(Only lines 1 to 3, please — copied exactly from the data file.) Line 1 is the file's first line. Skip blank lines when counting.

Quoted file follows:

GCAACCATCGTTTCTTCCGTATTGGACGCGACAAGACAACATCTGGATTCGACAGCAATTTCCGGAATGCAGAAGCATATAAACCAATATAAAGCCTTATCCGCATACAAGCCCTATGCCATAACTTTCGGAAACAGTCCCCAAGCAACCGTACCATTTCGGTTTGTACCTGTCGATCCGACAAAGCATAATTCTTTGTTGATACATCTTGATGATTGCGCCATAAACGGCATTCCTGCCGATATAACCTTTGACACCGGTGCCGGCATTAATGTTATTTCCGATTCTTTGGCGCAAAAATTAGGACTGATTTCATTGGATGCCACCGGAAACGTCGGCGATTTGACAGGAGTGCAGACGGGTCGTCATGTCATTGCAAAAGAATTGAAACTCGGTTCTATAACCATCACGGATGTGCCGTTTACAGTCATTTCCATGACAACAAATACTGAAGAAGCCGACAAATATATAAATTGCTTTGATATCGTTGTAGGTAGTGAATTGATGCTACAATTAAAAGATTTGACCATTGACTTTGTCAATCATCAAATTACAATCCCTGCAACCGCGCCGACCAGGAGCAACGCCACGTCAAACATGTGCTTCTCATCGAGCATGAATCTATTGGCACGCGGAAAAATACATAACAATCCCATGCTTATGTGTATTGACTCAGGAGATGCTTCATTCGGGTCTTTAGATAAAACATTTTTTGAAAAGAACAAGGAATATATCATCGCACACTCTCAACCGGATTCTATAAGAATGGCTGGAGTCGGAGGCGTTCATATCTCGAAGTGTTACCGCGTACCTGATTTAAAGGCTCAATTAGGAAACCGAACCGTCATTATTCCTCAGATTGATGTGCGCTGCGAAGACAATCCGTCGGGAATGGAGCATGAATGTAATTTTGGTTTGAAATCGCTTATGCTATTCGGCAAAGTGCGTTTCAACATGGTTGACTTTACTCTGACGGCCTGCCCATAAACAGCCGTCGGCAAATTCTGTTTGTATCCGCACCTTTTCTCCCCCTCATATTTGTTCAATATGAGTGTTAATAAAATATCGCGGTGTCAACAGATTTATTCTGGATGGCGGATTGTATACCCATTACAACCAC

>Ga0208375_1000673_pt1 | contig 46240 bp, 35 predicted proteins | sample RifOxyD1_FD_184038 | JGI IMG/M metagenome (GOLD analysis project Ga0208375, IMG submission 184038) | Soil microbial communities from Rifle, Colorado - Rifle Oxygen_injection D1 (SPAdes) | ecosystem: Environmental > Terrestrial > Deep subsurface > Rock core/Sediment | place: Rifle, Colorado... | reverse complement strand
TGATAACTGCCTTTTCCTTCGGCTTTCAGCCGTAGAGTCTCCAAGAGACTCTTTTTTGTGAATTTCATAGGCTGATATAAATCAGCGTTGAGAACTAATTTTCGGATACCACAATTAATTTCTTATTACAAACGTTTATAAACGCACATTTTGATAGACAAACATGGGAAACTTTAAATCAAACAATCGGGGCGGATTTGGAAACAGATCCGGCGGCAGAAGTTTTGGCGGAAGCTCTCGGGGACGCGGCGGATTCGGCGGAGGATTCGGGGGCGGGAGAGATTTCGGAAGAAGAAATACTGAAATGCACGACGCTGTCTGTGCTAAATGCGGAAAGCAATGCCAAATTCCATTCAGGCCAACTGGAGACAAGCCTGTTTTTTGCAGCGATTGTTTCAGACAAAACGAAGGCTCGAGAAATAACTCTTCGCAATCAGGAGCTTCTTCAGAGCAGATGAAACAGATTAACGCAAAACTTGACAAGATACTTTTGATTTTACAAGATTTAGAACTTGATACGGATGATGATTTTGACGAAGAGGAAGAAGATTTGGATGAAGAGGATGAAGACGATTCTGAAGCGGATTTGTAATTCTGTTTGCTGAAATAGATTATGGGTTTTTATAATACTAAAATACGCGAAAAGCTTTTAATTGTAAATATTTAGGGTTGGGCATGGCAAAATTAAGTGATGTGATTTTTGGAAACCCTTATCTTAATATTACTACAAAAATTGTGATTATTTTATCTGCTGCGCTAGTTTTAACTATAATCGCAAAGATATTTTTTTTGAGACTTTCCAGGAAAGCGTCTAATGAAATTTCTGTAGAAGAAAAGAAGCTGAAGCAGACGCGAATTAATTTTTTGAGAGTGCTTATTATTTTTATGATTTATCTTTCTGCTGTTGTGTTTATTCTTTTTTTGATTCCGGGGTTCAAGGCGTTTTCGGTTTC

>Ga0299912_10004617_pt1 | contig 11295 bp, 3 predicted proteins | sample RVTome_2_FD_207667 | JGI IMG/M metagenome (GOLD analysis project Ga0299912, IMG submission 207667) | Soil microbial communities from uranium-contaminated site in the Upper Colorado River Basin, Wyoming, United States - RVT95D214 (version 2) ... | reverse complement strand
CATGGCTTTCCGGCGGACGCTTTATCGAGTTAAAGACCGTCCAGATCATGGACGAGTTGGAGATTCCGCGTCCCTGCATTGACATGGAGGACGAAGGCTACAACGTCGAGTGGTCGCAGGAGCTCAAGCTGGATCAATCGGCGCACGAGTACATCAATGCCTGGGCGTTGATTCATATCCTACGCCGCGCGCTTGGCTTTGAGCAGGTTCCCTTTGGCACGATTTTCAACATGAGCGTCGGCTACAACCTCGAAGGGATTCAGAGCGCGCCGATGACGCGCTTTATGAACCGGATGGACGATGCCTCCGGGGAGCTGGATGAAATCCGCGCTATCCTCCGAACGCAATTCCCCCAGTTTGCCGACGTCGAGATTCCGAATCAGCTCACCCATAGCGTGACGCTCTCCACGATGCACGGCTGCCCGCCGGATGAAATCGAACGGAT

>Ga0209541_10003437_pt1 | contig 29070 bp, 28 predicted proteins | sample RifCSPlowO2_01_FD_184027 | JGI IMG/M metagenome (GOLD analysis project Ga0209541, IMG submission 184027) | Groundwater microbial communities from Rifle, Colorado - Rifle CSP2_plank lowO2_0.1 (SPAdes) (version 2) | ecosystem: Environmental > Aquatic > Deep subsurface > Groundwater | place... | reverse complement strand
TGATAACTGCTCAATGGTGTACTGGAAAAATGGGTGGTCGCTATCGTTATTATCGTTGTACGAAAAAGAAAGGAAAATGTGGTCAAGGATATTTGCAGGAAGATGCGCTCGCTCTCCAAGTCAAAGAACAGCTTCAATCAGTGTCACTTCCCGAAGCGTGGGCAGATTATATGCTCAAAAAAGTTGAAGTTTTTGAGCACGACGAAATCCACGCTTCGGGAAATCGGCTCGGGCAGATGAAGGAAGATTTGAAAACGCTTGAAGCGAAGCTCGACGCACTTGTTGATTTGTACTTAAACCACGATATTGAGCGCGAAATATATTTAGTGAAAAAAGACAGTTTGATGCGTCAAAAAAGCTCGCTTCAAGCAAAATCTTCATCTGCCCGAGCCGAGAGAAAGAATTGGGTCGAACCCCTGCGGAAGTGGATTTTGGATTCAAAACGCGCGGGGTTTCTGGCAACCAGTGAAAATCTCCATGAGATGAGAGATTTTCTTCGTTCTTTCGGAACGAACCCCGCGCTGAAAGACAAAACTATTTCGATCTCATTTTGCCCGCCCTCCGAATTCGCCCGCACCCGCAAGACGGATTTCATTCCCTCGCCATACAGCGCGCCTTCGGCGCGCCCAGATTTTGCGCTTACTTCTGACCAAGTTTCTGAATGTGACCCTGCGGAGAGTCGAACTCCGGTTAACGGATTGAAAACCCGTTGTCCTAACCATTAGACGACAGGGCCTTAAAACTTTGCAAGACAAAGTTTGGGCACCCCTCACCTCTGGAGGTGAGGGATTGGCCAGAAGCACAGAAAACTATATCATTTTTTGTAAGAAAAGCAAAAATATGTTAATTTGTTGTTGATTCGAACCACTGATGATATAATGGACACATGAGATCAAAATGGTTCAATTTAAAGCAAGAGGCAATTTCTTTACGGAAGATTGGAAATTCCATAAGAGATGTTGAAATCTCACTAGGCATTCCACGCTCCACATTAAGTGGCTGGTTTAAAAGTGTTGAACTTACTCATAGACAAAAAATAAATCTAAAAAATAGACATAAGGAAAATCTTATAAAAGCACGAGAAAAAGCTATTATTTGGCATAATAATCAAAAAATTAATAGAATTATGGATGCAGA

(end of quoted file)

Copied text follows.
GCAACCATCGTTTCTTCCGTATTGGACGCGACAAGACAACATCTGGATTCGACAGCAATTTCCGGAATGCAGAAGCATATAAACCAATATAAAGCCTTATCCGCATACAAGCCCTATGCCATAACTTTCGGAAACAGTCCCCAAGCAACCGTACCATTTCGGTTTGTACCTGTCGATCCGACAAAGCATAATTCTTTGTTGATACATCTTGATGATTGCGCCATAAACGGCATTCCTGCCGATATAACCTTTGACACCGGTGCCGGCATTAATGTTATTTCCGATTCTTTGGCGCAAAAATTAGGACTGATTTCATTGGATGCCACCGGAAACGTCGGCGATTTGACAGGAGTGCAGACGGGTCGTCATGTCATTGCAAAAGAATTGAAACTCGGTTCTATAACCATCACGGATGTGCCGTTTACAGTCATTTCCATGACAACAAATACTGAAGAAGCCGACAAATATATAAATTGCTTTGATATCGTTGTAGGTAGTGAATTGATGCTACAATTAAAAGATTTGACCATTGACTTTGTCAATCATCAAATTACAATCCCTGCAACCGCGCCGACCAGGAGCAACGCCACGTCAAACATGTGCTTCTCATCGAGCATGAATCTATTGGCACGCGGAAAAATACATAACAATCCCATGCTTATGTGTATTGACTCAGGAGATGCTTCATTCGGGTCTTTAGATAAAACATTTTTTGAAAAGAACAAGGAATATATCATCGCACACTCTCAACCGGATTCTATAAGAATGGCTGGAGTCGGAGGCGTTCATATCTCGAAGTGTTACCGCGTACCTGATTTAAAGGCTCAATTAGGAAACCGAACCGTCATTATTCCTCAGATTGATGTGCGCTGCGAAGACAATCCGTCGGGAATGGAGCATGAATGTAATTTTGGTTTGAAATCGCTTATGCTATTCGGCAAAGTGCGTTTCAACATGGTTGACTTTACTCTGACGGCCTGCCCATAAACAGCCGTCGGCAAATTCTGTTTGTATCCGCACCTTTTCTCCCCCTCATATTTGTTCAATATGAGTGTTAATAAAATATCGCGGTGTCAACAGATTTATTCTGGATGGCGGATTGTATACCCATTACAACCAC

>Ga0208375_1000673_pt1 | contig 46240 bp, 35 predicted proteins | sample RifOxyD1_FD_184038 | JGI IMG/M metagenome (GOLD analysis project Ga0208375, IMG submission 184038) | Soil microbial communities from Rifle, Colorado - Rifle Oxygen_injection D1 (SPAdes) | ecosystem: Environmental > Terrestrial > Deep subsurface > Rock core/Sediment | place: Rifle, Colorado... | reverse complement strand
TGATAACTGCCTTTTCCTTCGGCTTTCAGCCGTAGAGTCTCCAAGAGACTCTTTTTTGTGAATTTCATAGGCTGATATAAATCAGCGTTGAGAACTAATTTTCGGATACCACAATTAATTTCTTATTACAAACGTTTATAAACGCACATTTTGATAGACAAACATGGGAAACTTTAAATCAAACAATCGGGGCGGATTTGGAAACAGATCCGGCGGCAGAAGTTTTGGCGGAAGCTCTCGGGGACGCGGCGGATTCGGCGGAGGATTCGGGGGCGGGAGAGATTTCGGAAGAAGAAATACTGAAATGCACGACGCTGTCTGTGCTAAATGCGGAAAGCAATGCCAAATTCCATTCAGGCCAACTGGAGACAAGCCTGTTTTTTGCAGCGATTGTTTCAGACAAAACGAAGGCTCGAGAAATAACTCTTCGCAATCAGGAGCTTCTTCAGAGCAGATGAAACAGATTAACGCAAAACTTGACAAGATACTTTTGATTTTACAAGATTTAGAACTTGATACGGATGATGATTTTGACGAAGAGGAAGAAGATTTGGATGAAGAGGATGAAGACGATTCTGAAGCGGATTTGTAATTCTGTTTGCTGAAATAGATTATGGGTTTTTATAATACTAAAATACGCGAAAAGCTTTTAATTGTAAATATTTAGGGTTGGGCATGGCAAAATTAAGTGATGTGATTTTTGGAAACCCTTATCTTAATATTACTACAAAAATTGTGATTATTTTATCTGCTGCGCTAGTTTTAACTATAATCGCAAAGATATTTTTTTTGAGACTTTCCAGGAAAGCGTCTAATGAAATTTCTGTAGAAGAAAAGAAGCTGAAGCAGACGCGAATTAATTTTTTGAGAGTGCTTATTATTTTTATGATTTATCTTTCTGCTGTTGTGTTTATTCTTTTTTTGATTCCGGGGTTCAAGGCGTTTTCGGTTTC